We propose a collaboration between Columbia University, in New York, and the Macedonian Academy of Sciences and Arts, in Skopje, to investigate abnormalities of cerebral white matter, and particularly myelin, in schizophrenia. The preludes to this project are a successful collaboration to collect autopsy brains in Macedonia for research on schizophrenia, a successful collaboration to establish electron microscopy in Macedonia for the study of schizophrenia, and a longstanding conviction, continually receiving reinforcement, that subtle abnormalities of myelin are important in schizophrenia. The project consists of 4 elements, each designed to advance our knowledge of schizophrenia, the training of Macedonian scientists, and an important, sustainable scientific capability in Macedonia. First, we propose to use electron microscopy to measure the sizes of axons and their myelin sheaths in the white matter, in order to determine whether these are abnormal in schizophrenia, and whether age-related changes are different in people with and without schizophrenia. This will involve aspiring Macedonian scientists in schizophrenia research and will solidify the role of our electron microscopy facility as a national resource. Second, we propose to use stereology to determine densities of oligodendrocytes and microglia in white matter. This will be a novel use of stereology, which generally shuns the measurement of densities because of unknown changes in tissue volumes, but these difficulties can be overcome. It is not clearly known what changes in the cellular composition of white matter take place in schizophrenia or in normal aging. We are already training a Macedonian forensic pathologist in stereology, and the project will support a facility in which he can train others. Third, we and others have strong evidence for abnormal levels of certain myelin-related proteins or their mRNA in schizophrenia, but in general, only the most abundant proteins have been investigated. Proteomic techniques exist that can measure essentially all proteins in a piece of tissue simultaneously. We will bring a Macedonian scientist to begin to analyze samples while learning to use state-of-the-art label-free proteomics in the core facility at Columbia, after which the Ministry of Science in Macedonia will support the purchase of similar instrumentation to establish a world-class facility in the Macedonia, where analysis will continue, with continued collaborative support from the director of the facility at Columbia. Fourth, we will bring a Macedonian expert in informatics to the Columbia genome facility, where he will learn to process raw data from high-throughput RNA sequencing (RNA-seq) that will elucidate levels of essentially all mRNA species in our samples, and he will train students in Macedonia in these methods, which have wide biological applicability. The final outcome should be a major role for Macedonia in solving a difficult and important problem, and at least four core facilities for research and training.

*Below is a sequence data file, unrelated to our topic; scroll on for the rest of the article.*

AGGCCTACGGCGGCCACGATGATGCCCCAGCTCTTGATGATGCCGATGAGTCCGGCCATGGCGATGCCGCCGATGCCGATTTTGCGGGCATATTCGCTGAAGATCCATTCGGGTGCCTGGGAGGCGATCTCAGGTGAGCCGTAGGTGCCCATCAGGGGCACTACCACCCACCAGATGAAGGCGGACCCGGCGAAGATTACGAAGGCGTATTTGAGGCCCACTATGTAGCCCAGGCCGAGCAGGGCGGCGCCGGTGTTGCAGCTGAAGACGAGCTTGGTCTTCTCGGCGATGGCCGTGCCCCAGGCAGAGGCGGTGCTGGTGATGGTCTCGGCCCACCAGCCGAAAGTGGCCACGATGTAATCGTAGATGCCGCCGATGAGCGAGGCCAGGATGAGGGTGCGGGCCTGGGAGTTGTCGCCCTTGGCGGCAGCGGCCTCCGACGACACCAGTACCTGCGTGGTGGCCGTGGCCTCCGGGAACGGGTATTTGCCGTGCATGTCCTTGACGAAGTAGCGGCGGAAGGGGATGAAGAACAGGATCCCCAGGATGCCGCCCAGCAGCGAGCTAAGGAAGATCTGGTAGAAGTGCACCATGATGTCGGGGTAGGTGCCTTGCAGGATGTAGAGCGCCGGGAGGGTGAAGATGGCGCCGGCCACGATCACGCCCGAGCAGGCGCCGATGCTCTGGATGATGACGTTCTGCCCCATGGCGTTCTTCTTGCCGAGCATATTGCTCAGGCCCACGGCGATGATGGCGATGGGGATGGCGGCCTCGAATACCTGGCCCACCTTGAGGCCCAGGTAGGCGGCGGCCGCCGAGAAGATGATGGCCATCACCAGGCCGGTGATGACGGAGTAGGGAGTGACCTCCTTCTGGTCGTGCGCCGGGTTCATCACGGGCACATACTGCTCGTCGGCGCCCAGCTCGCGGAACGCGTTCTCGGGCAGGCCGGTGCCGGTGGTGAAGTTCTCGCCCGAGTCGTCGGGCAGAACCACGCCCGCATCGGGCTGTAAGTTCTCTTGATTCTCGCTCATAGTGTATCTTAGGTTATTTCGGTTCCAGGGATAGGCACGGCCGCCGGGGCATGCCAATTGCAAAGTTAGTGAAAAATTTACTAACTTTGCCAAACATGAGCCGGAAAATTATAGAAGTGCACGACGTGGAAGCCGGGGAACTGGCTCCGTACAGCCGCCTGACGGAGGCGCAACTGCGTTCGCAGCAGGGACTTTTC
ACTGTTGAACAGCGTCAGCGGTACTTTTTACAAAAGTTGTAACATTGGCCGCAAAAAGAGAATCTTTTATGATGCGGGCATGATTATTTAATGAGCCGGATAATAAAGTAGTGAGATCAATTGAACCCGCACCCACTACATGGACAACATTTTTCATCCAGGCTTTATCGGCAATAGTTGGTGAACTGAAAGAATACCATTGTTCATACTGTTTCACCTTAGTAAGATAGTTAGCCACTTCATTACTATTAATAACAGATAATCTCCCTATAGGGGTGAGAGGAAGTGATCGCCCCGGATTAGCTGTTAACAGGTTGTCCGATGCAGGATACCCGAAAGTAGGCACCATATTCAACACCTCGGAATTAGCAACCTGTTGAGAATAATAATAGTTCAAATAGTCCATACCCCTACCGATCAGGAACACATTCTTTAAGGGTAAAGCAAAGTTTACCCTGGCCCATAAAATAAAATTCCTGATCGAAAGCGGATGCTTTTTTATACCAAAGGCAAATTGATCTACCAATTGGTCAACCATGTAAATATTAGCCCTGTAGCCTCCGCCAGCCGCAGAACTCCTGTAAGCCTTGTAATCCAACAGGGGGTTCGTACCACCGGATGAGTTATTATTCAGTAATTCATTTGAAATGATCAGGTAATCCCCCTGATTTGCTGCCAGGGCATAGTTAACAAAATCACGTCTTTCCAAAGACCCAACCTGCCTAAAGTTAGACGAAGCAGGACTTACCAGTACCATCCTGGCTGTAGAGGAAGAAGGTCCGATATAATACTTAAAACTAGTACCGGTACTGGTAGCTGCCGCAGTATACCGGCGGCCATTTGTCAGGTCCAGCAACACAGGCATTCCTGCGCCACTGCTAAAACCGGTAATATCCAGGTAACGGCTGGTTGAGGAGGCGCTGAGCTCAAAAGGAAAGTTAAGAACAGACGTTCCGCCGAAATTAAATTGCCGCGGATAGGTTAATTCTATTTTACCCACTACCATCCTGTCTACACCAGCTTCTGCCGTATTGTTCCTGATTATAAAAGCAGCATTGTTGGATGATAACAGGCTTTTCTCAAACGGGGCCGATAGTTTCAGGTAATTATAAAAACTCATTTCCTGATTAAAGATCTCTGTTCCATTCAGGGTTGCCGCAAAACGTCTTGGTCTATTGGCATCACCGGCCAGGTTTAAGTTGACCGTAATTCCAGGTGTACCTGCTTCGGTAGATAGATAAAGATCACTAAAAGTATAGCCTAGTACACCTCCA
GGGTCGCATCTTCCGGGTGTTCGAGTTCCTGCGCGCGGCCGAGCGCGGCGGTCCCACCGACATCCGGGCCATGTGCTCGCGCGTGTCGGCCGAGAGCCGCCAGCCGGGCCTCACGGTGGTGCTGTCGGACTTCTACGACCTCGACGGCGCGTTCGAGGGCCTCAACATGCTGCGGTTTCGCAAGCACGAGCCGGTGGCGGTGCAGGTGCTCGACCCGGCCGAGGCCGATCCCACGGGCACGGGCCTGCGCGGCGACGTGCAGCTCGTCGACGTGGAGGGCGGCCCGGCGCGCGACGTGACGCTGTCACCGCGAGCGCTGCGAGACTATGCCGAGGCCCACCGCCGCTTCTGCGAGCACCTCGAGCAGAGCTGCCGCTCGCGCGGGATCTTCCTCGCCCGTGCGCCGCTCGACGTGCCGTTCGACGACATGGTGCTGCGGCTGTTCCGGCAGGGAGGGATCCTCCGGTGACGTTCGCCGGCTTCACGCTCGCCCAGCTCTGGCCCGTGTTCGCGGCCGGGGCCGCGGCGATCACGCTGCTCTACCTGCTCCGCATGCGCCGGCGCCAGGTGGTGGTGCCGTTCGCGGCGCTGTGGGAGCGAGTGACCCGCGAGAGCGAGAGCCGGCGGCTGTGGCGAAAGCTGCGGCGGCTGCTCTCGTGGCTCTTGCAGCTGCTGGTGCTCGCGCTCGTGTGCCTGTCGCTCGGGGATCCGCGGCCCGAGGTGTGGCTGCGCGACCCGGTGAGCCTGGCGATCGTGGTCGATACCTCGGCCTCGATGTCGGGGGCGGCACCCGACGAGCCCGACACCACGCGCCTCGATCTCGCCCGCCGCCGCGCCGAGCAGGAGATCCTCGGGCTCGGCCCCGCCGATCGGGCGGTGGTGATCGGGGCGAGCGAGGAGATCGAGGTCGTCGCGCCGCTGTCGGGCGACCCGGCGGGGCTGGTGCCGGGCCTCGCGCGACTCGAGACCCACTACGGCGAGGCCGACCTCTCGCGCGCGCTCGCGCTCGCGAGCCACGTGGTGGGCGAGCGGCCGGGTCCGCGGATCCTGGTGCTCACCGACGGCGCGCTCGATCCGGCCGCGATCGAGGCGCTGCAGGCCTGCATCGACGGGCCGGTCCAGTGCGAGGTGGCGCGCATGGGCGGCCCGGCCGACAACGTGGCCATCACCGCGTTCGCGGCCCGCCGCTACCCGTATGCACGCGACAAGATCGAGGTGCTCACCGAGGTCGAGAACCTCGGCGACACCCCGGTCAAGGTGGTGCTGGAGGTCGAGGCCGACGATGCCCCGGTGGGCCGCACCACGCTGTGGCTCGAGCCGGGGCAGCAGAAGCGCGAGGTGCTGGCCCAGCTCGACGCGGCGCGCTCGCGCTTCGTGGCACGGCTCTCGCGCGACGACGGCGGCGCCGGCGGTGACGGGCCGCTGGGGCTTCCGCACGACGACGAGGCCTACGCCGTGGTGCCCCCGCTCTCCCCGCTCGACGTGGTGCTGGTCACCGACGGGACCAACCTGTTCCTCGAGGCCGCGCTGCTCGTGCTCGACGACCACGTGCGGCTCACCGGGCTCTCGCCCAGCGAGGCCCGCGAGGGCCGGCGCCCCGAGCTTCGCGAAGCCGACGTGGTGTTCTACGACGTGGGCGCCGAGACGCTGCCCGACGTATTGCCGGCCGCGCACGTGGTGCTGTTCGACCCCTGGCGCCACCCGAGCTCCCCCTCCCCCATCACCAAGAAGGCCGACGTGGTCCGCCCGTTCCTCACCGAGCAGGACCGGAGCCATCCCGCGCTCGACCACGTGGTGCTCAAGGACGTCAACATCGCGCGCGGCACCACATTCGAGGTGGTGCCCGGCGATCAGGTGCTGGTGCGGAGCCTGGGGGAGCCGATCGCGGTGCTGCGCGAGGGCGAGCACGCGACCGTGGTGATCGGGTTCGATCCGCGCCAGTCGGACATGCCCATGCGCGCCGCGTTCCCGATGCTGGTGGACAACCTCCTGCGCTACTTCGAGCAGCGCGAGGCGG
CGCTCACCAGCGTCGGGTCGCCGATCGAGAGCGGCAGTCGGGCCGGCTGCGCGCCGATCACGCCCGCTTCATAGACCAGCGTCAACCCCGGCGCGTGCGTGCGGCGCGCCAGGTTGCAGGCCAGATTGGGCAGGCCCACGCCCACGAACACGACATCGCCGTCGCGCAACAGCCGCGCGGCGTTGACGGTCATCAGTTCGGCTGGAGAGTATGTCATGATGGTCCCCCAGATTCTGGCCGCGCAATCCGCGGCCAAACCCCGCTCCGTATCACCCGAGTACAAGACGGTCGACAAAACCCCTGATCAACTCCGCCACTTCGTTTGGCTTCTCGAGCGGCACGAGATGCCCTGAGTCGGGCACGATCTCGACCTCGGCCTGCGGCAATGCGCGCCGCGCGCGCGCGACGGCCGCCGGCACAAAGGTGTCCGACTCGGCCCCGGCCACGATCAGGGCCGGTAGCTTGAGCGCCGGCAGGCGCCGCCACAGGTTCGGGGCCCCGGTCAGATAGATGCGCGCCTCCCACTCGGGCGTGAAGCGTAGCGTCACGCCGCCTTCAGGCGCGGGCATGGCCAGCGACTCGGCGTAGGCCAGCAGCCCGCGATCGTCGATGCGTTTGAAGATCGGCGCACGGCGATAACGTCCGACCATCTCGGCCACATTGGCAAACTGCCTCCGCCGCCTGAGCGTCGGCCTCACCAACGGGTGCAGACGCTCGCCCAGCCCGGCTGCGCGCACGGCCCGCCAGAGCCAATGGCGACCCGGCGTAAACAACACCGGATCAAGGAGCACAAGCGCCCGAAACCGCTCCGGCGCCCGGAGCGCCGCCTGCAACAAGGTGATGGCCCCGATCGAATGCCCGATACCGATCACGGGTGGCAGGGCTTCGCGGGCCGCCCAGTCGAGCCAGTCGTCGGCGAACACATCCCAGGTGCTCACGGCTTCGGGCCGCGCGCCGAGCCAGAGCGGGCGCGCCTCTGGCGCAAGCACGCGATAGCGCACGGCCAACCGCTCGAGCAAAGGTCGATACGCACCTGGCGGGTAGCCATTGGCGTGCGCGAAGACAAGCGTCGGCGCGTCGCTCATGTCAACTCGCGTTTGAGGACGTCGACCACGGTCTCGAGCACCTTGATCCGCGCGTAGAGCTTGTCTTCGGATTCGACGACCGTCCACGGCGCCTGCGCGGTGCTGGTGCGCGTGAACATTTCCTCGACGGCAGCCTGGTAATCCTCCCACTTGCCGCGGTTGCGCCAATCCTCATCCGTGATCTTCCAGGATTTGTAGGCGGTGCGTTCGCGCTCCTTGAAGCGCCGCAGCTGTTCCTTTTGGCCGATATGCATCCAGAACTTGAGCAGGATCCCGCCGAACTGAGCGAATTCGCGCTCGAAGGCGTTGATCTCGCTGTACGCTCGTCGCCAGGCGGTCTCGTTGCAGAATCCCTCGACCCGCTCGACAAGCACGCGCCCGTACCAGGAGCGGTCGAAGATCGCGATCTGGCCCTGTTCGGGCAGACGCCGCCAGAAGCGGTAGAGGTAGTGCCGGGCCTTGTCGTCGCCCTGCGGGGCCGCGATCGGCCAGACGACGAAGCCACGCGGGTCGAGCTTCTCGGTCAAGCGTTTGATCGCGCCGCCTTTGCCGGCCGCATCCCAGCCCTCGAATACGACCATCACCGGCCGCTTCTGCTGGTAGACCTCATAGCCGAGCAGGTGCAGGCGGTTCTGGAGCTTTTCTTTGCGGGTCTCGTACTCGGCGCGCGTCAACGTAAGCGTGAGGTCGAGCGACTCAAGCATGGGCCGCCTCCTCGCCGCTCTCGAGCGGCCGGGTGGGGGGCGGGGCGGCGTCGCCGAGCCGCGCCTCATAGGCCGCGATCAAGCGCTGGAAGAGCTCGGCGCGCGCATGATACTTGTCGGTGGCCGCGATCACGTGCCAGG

Schizophrenia is a devastating illness that affects 1% of the population. The structural abnormalities of the brain that underlie schizophrenia are poorly understood, but they are likely to involve the axonal processes that extend outwards from neurons, and the myelin sheaths that cover these processes. We propose to extend findings of biochemical and possible structural abnormalities in myelin from autopsy brains of people with schizophrenia with new techniques that provide far more detailed information than could be obtained previously.
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